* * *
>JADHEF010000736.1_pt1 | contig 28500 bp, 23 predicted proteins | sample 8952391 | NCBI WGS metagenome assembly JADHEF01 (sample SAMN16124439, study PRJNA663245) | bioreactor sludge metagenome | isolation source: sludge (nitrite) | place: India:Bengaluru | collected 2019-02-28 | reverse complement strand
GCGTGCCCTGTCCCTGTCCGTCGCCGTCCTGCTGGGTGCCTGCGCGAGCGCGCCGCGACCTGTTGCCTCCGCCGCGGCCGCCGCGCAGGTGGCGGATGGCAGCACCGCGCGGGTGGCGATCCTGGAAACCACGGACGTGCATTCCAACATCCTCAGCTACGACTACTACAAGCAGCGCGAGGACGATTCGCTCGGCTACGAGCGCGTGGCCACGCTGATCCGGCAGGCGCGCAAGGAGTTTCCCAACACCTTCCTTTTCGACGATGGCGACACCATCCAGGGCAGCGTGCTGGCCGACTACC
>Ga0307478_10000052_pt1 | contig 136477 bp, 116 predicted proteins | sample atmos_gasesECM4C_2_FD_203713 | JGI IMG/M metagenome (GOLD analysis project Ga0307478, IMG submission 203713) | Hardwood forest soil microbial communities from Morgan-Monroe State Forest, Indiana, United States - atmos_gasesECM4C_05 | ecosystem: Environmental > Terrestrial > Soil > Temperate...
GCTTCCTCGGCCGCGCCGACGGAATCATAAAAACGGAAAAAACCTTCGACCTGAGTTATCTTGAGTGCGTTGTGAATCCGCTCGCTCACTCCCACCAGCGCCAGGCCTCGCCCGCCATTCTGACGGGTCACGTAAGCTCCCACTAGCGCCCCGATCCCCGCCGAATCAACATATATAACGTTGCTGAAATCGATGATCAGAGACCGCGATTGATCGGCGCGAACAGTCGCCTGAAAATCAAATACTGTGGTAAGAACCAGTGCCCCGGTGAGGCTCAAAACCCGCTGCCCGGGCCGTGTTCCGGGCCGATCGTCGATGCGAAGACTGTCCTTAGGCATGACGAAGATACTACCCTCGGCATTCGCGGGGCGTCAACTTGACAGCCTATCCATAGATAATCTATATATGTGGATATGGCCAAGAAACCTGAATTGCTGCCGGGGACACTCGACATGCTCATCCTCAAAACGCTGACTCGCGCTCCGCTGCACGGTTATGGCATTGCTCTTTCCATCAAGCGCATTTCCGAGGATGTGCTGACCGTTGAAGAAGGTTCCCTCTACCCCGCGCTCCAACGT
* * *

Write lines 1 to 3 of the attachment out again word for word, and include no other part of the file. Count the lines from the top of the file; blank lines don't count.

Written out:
>JADHEF010000736.1_pt1 | contig 28500 bp, 23 predicted proteins | sample 8952391 | NCBI WGS metagenome assembly JADHEF01 (sample SAMN16124439, study PRJNA663245) | bioreactor sludge metagenome | isolation source: sludge (nitrite) | place: India:Bengaluru | collected 2019-02-28 | reverse complement strand
GCGTGCCCTGTCCCTGTCCGTCGCCGTCCTGCTGGGTGCCTGCGCGAGCGCGCCGCGACCTGTTGCCTCCGCCGCGGCCGCCGCGCAGGTGGCGGATGGCAGCACCGCGCGGGTGGCGATCCTGGAAACCACGGACGTGCATTCCAACATCCTCAGCTACGACTACTACAAGCAGCGCGAGGACGATTCGCTCGGCTACGAGCGCGTGGCCACGCTGATCCGGCAGGCGCGCAAGGAGTTTCCCAACACCTTCCTTTTCGACGATGGCGACACCATCCAGGGCAGCGTGCTGGCCGACTACC
>Ga0307478_10000052_pt1 | contig 136477 bp, 116 predicted proteins | sample atmos_gasesECM4C_2_FD_203713 | JGI IMG/M metagenome (GOLD analysis project Ga0307478, IMG submission 203713) | Hardwood forest soil microbial communities from Morgan-Monroe State Forest, Indiana, United States - atmos_gasesECM4C_05 | ecosystem: Environmental > Terrestrial > Soil > Temperate...